What do great coworking spaces have in common? - Technical.ly

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Dec. 16, 2013 12:33 pm

What do great coworking spaces have in common?

The idea to find a community to work within for collaboration and as a way to get the benefits of a bigger workplace for smaller teams at more affordable rates has taken root throughout the country. So it helps to know what works and what doesn't.

Maryland Gov. Martin O'Malley at Baltimore coworking space Betamore in January 2013.

(Photo courtesy of Maryland state government)

Coworking has gone from fringe subculture of independent workers and technologist freelancers to the cutting edge of the modern workplace.

The idea to find a community to work within for collaboration and as a way to get the benefits of a bigger workplace for smaller teams at more affordable rates has taken root throughout the country.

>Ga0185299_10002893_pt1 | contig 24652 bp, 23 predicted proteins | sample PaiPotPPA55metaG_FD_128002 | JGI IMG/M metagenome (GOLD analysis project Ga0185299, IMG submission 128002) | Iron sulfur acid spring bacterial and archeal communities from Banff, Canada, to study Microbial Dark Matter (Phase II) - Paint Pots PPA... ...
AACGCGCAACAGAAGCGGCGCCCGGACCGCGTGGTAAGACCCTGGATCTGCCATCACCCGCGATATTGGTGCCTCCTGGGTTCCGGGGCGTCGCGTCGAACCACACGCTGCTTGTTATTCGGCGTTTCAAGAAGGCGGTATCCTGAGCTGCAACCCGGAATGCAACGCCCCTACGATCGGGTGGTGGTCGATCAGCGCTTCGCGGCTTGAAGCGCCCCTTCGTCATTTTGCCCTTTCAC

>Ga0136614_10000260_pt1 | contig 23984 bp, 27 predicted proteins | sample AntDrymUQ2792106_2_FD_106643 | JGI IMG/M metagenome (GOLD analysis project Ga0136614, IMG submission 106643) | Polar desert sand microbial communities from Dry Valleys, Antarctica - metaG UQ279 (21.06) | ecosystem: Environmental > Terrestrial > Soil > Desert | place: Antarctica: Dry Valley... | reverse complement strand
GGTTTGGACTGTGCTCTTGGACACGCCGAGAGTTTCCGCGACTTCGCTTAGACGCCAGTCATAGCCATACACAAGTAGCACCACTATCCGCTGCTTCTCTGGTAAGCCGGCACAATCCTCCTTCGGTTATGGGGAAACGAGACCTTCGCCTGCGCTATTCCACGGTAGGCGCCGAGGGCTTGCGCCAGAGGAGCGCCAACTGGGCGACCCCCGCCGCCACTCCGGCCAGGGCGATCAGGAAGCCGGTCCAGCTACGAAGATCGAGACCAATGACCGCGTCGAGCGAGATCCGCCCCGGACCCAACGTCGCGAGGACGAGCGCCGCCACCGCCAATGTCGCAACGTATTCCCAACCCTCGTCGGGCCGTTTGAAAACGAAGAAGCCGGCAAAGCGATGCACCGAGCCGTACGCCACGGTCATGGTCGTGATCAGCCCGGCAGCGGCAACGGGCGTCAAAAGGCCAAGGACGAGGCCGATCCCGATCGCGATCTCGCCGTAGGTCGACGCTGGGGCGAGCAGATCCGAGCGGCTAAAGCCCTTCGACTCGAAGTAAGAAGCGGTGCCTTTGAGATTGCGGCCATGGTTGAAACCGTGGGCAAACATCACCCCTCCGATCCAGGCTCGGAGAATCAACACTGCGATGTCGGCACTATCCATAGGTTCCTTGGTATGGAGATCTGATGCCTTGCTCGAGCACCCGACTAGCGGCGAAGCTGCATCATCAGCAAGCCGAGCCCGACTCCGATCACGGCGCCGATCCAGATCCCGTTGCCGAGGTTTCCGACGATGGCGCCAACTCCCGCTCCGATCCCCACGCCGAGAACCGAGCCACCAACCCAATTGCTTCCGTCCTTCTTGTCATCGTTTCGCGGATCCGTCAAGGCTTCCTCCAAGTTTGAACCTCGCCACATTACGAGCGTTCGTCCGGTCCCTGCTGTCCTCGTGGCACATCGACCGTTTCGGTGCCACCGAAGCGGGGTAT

take a run at it, supported by Brennan.

Each coworking space has its own personality. Some are just real estate offerings, with little more than coffee and a place to plop down between meetings. Others are more elaborate spaces, with furnished offices, opportunities for social and professioanl gathering, support staff and a clear mission or identity.

As coworking has grown in popularity, there is a real clarifying moment too. General Assembly is focusing on classes, rather than space and 3rd Ward, the seven-year-old maker and coworking space, closed its doors in Brooklyn and Philadelphia after expanding too quickly.

So it helps to know what works and what doesn’t.

Across many of them, here are some of the features that the best coworking spaces have in common and are worth thinking about when you are choosing your own.

Space Identity

When choosing a space to work out of, before looking at the amenities, it might help to know how the space sees itself. What do the members say bring them together other than the actual office space?

In Philadelphia, there is a new independent game development space called Philly Game Forge where the members say building good games that they would play themselves is part of their identity.